A $600 million settlement agreement has been reached in the Flint Water Crisis class action lawsuit, Michigan Attorney General Dana Nessel announced on a YouTube statement this week.
If the $600 million settlement for the people of Flint is agreed to by the plaintiffs and by the courts, it will likely be the largest settlement in the history of the State of Michigan, Nessel said.
Nessel explained some details and steps that need to happen must remain confidential for the time being and is not yet allowed to provide in-depth details.
However, she said she will be able to provide details in weeks to come and looks forward to meaningful conversations with the communities involved.
Nessel cautioned in her statement that the payout of claims could take several months but said it would begin after 45 – 60 days. Nessel clarified that certain preliminary conditions have to be met with the courts yet.
Early information about the settlement indicated that 80 per cent of the $600 million payout will be directed towards minors under age 18. Fifteen percent will go towards adults, three per cent will go to those who suffered property damage, five percent will go to those who suffered economic loss, and two per cent will go towards programmatic relief programs.
The claim process is still being developed. The claiming process will be announced to Flint residents in the next 45 to 60 days.
In the YouTube statement Nessel stated that for years the State has fought in over a hundred cases in state and federal courts brought by the people of Flint.
Nessel added the $600 million settlement will be a part of more than $1 billion the State has contributed to aid Flint in its recovery from the water crisis.
A little over a year ago Flint residents pleaded, “Please tell me some heads are going to roll…”
As EVM reported, last summer the state’s water crisis prosecution team, led by Wayne County Prosecutor Kym Worthy and Solicitor General Fadwa Hammoud faced down 200 Flint residents at the UAW Local 659 Hall.
Fifteen days earlier the State had announced they had dropped all criminal charges against eight central figures in the Flint Water Crisis, now in its sixth year.
That incendiary move, which came without warning to the residents of a city beleaguered and by what many call “poisoning by policy,” prompted fiery responses from local politicians and a host of weary “water warriors,” as they had come to be called.
Since then Flint residents have been waiting for “the other shoe to drop.” When would the courts resolve the criminal prosecutions and the civil class action lawsuit on behalf of the poisoned residents of Flint?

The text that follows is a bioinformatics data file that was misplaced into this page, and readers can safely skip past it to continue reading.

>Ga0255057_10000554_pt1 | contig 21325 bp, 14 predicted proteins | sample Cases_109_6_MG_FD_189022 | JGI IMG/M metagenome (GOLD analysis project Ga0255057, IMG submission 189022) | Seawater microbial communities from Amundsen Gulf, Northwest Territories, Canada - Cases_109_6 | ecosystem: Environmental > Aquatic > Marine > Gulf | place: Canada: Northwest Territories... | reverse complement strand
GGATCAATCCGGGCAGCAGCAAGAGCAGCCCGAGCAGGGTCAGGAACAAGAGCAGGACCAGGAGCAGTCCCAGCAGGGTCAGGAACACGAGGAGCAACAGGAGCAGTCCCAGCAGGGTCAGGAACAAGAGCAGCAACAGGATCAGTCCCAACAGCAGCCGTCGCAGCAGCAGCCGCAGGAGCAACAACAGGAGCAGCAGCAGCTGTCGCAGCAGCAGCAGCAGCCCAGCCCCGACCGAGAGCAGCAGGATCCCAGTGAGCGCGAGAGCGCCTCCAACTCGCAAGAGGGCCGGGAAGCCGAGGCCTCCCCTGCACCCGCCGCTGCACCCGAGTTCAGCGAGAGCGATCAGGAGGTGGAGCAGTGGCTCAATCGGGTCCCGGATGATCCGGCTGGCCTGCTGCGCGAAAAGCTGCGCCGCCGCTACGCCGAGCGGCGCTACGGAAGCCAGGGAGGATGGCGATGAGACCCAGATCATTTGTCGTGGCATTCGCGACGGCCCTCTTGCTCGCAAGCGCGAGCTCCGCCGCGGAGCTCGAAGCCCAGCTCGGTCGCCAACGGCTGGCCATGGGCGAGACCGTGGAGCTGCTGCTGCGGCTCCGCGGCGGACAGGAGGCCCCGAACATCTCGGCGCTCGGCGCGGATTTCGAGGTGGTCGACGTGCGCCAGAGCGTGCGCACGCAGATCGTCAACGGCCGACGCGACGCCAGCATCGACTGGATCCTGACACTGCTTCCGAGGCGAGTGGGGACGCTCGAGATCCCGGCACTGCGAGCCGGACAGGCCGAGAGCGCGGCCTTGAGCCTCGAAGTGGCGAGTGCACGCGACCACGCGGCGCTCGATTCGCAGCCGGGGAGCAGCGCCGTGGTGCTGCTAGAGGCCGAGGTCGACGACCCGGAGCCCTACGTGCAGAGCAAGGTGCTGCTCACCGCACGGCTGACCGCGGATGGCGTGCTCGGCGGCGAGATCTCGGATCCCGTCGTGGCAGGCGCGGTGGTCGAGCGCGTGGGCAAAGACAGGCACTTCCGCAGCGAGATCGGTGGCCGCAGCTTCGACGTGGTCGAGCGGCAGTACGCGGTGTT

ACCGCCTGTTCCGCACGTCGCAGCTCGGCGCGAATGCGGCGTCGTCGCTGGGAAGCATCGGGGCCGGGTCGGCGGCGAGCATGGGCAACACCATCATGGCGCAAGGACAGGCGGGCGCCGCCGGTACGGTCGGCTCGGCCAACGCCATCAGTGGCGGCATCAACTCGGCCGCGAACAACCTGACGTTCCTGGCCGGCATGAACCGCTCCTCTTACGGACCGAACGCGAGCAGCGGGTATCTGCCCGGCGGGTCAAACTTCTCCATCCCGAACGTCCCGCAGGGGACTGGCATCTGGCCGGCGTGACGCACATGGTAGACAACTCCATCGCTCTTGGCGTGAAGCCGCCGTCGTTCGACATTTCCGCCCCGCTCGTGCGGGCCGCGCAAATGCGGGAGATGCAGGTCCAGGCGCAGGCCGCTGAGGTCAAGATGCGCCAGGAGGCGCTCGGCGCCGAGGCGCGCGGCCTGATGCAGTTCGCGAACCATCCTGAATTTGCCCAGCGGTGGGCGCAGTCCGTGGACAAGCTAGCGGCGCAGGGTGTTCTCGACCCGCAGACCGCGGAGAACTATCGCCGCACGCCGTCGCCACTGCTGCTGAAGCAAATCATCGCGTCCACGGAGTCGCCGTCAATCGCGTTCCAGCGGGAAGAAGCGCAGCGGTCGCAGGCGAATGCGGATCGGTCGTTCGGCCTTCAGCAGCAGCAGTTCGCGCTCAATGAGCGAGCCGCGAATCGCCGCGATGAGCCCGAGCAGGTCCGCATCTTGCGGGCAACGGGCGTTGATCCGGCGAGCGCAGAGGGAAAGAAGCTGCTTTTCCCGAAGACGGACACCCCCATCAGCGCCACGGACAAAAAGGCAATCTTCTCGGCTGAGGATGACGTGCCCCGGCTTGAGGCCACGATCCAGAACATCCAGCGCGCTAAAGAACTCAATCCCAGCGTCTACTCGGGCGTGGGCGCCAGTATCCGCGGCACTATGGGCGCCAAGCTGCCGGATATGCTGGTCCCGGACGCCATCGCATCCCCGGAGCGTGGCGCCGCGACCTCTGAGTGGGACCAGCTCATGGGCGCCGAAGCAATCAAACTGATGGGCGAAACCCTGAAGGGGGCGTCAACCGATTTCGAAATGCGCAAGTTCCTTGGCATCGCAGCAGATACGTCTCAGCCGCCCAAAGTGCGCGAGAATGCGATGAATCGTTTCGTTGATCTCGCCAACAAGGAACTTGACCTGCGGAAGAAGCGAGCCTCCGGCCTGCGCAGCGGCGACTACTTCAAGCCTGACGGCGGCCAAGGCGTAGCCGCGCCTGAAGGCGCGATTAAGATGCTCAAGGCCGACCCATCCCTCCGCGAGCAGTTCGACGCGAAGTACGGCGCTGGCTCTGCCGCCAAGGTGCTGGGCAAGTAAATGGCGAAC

Local, state and federal Michigan politicians respond to Flint Water Crisis Settlement announcement
Mayor Sheldon Neeley released a statement concerning the Water Crisis settlement in which he stated:
“This settlement will be an important step forward for our community. For years, we were victims — our voices and concerns ignored as lead continued to leech into our water. However, our community is resilient and we have persevered.”
State Senator Jim Ananich(D) said this about the Flint Water Crisis settlement:
“This settlement represents a meaningful step toward justice for the people of Flint. More important than the money is the acknowledgment that our people – our children – have been permanently harmed by the deliberate negligence of those who were supposed to serve us.
The settlement is welcome news, but I have said from the very beginning that the demand for justice will not be satisfied until every person who had a hand in poisoning my city be held legally accountable, regardless of political position or power.”
In an email statement U.S. Representative Dan Kildee said, “
“While I support today’s class-action settlement for the victims of the water crisis, there will never be a number that adequately recognizes the harm done to Flint families.
“Justice for Flint families ultimately will take many forms, including today’s announcement. Justice comes by holding those state officials accountable for what they did to Flint.
Justice also requires making sure that families have access to critical resources, like the Flint Registry and other health care, educational and nutritional services, that can continue to help mitigate the effects of lead exposure.
Flint families deserve our continued support and we owe it to other communities to learn the lessons of the man-made crisis, so it never happens elsewhere.”
During a period of state-appointed emergency managers, then Flint Mayor Dayne Walling and other city officials, tapped the water in the Flint
River to run through the pipes of Flint homes, schools and businesses. That proved to be a tragic series of decisions.
The corrosive make up of the water in the Flint river stripped toxic lead amounts from old pipes throughout the city and placed them into Flint’s water.
The statements in the Flint Water Crisis Settlement can be read below.
EVM assistant editor Tom Travis can be reached at firstname.lastname@example.org